Follow these guidelines to have a balanced diet:

  • Resume your normal diet as soon as you can or as directed by your surgeon.
  • Try to have 60 to 80 grams of protein each day.
    • A three-ounce chicken breast has 23 grams of protein.
    • 3/4 cup fat-free plain Greek yogurt has 17 grams of protein.
    • A dietitian can help you plan a balanced diet.
  • Do not skip meals. Eating three balanced meals is essential to maintain your health. It may be helpful to eat six small meals each day instead of three large ones.

What causes constipation?

Constipation can be caused by narcotic pain medicine, iron tablets, improper diets and decreased activity. It is important to try not to become constipated and to keep your stools soft. If you do become constipated, it can be relieved by:

  • drinking six to eight 8-ounce glasses of liquids each day
  • eating easy to digest foods such as eggs, soups, steamed vegetables, fish and chicken
  • keeping active
  • decreasing the use of your narcotic pain medicine when you can
  • taking a stool softener prescribed by your doctor

Talk to your doctor if your constipation lasts more than two days.

What are the mobility guidelines after surgery?

  • Your first activities at home should be similar to those you were doing in the hospital. Remember, your recovery will take several weeks of steady progress before you feel your best.
  • You should get up and walk every one to two hours during the day. Start out with short walks and gradually increase your distance.
  • Limit heavy exercising for six weeks, especially high-impact activities such as running. If you want to increase your exercise level, you can slowly increase the intensity of walking by going up an incline or steps.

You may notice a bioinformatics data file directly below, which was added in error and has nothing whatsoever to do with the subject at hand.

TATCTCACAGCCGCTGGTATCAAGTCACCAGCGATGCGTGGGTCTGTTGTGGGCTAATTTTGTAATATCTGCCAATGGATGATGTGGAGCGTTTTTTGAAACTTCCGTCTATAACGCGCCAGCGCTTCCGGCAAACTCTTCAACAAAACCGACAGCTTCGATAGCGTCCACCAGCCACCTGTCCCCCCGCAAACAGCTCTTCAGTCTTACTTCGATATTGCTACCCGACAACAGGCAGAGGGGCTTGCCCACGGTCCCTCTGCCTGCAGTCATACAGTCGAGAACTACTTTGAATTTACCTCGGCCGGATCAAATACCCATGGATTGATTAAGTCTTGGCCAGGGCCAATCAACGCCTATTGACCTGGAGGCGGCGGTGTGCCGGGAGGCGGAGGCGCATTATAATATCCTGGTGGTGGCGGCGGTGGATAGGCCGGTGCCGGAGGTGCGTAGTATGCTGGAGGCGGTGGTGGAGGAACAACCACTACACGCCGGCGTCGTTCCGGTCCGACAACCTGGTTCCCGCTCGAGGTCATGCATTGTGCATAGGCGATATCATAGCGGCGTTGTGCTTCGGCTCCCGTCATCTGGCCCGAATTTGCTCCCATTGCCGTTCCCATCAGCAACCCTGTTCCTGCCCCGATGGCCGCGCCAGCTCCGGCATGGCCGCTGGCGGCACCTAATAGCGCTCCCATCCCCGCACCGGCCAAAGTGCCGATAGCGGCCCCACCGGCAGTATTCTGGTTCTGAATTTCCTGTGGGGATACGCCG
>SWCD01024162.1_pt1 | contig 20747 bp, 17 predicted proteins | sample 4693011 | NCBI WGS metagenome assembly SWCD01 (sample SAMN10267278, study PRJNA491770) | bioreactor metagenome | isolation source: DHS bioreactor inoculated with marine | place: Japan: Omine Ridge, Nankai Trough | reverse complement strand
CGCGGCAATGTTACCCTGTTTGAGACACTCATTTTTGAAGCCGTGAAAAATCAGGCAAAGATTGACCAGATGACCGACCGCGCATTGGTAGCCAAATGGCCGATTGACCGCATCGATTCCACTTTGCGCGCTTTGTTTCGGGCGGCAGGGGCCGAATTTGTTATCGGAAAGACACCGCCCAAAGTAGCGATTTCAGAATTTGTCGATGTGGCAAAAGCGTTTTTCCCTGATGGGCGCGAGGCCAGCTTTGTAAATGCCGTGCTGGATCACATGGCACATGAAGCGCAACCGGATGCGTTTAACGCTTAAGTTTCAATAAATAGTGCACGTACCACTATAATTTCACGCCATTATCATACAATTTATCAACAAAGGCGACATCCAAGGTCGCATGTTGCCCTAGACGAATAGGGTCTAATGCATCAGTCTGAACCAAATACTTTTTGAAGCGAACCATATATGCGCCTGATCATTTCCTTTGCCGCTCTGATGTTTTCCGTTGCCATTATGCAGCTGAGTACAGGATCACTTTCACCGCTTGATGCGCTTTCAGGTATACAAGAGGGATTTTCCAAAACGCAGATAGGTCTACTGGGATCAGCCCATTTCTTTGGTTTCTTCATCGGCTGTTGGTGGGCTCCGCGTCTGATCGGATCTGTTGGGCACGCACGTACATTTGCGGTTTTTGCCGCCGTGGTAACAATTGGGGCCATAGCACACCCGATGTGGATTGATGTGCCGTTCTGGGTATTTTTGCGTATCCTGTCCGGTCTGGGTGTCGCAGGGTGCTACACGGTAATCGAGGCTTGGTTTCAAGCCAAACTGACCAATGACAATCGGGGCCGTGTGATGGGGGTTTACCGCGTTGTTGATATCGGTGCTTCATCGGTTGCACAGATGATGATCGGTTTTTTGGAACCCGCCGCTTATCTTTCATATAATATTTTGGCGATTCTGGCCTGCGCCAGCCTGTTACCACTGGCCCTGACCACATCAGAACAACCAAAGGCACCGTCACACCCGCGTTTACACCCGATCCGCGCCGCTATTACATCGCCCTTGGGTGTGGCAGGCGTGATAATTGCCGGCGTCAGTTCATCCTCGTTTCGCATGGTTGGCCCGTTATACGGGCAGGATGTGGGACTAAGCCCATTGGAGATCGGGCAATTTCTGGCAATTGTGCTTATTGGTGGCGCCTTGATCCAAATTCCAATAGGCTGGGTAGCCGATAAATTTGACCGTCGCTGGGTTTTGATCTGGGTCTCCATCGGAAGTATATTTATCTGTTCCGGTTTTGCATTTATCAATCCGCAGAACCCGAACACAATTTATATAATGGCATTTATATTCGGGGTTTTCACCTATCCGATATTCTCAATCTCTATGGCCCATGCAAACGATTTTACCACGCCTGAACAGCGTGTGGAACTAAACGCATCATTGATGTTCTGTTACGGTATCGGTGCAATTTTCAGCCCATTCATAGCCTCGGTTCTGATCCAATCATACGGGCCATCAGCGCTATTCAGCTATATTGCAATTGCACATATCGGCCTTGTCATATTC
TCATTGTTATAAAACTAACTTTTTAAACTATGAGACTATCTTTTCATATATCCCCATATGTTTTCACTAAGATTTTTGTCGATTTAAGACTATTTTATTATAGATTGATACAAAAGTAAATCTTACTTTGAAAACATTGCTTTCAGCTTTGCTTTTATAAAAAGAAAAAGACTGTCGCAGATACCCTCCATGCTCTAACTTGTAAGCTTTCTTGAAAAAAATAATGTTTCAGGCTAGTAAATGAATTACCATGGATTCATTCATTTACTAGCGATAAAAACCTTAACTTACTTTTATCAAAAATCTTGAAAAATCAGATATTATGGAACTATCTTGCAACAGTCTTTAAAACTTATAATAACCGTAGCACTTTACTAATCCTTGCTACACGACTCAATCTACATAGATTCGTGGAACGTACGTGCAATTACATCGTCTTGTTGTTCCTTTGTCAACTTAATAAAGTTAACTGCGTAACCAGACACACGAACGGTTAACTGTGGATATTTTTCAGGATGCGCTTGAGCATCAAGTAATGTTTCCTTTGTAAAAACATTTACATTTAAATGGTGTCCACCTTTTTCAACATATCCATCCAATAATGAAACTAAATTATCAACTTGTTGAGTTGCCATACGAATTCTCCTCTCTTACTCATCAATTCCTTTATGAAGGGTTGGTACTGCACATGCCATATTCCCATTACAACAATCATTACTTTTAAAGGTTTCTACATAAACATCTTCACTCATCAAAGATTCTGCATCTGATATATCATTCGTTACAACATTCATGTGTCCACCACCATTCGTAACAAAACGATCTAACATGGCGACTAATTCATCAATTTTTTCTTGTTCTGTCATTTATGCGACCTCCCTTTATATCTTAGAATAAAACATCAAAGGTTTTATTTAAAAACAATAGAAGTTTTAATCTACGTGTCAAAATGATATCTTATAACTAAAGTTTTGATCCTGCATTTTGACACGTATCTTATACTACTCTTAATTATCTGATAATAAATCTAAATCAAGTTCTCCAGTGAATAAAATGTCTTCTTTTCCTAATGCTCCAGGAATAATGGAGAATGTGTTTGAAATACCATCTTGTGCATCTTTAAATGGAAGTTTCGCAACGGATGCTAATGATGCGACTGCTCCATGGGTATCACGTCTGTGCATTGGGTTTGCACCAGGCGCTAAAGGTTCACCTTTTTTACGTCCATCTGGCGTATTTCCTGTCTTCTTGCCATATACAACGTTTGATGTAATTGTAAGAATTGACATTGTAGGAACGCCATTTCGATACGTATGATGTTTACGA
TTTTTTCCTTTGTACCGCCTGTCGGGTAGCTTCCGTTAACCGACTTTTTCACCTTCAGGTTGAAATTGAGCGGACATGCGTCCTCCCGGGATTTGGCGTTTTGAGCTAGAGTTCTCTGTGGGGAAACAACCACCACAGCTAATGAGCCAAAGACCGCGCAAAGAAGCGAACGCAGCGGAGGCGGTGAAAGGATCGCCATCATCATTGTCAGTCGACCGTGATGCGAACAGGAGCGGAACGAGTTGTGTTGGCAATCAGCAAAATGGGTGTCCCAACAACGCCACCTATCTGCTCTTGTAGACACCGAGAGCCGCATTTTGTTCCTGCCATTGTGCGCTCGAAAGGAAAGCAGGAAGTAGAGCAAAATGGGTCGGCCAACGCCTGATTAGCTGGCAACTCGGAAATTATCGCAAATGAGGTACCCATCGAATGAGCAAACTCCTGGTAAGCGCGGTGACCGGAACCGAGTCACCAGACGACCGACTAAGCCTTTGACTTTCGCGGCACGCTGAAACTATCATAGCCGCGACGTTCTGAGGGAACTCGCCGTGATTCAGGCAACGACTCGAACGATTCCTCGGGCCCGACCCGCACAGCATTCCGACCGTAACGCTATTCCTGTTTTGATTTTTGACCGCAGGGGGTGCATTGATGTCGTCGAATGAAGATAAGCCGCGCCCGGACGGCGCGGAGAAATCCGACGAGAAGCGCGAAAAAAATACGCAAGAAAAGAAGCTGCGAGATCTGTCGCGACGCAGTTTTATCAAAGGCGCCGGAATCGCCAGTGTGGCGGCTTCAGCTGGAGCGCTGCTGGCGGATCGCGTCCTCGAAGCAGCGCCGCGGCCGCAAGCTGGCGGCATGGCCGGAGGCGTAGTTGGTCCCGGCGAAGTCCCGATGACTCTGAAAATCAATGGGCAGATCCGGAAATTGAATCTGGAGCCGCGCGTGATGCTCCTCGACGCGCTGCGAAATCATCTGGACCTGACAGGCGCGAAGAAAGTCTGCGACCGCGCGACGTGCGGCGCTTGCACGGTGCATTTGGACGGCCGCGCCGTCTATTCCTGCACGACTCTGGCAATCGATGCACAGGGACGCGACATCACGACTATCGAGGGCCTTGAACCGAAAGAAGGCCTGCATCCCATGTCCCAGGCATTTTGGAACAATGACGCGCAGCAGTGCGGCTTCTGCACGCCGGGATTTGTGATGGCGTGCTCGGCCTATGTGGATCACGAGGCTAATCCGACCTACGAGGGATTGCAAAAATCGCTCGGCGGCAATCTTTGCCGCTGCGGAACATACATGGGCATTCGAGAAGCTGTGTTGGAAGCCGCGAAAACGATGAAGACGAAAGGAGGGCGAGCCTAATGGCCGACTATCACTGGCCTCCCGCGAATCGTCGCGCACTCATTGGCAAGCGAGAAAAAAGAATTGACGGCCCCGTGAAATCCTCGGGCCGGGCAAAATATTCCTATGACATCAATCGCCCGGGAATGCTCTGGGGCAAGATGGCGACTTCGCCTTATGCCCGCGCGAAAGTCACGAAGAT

• Rest is as important as exercise. After surgery, your energy level will be low and you will get tired easily. When you feel tired, your body is telling you to rest for awhile. Some days you will have more energy than others. It takes about six to eight weeks to fully recover. Try to do at least some activity each day, even if it is just walking for a short amount of time. This will help you recover more quickly and help you feel your best.
  • Do not lift anything that weighs more than 20 pounds until your doctor says it is OK. This will usually be for four weeks, but sometimes longer.
  • Do not do any activities that risk direct injury to your incision such as abdominal crunches, or too much forward bending, lifting or twisting.

When can you drive a car?

  • You can drive one to two weeks after your surgery when your incision is comfortable enough to let you step on the brake quickly.
  • Do not drive while taking narcotic pain medicine, because it can impair your judgment and ability to operate the car safely.

When can you return to work or your hobbies?

  • You should be able to return to work or your hobbies three to six weeks after your surgery. Talk about returning to work or hobbies with your doctor.

When can you resume sexual activity?

  • You can resume sexual activity three to six weeks after your surgery. If you have any questions or concerns, talk with your doctor.

Source: Allina Health's Patient Education Department, Understanding Your Colon or Rectal Surgery, can-ah-95399
First Published: 01/24/2013
Last Reviewed: 08/15/2017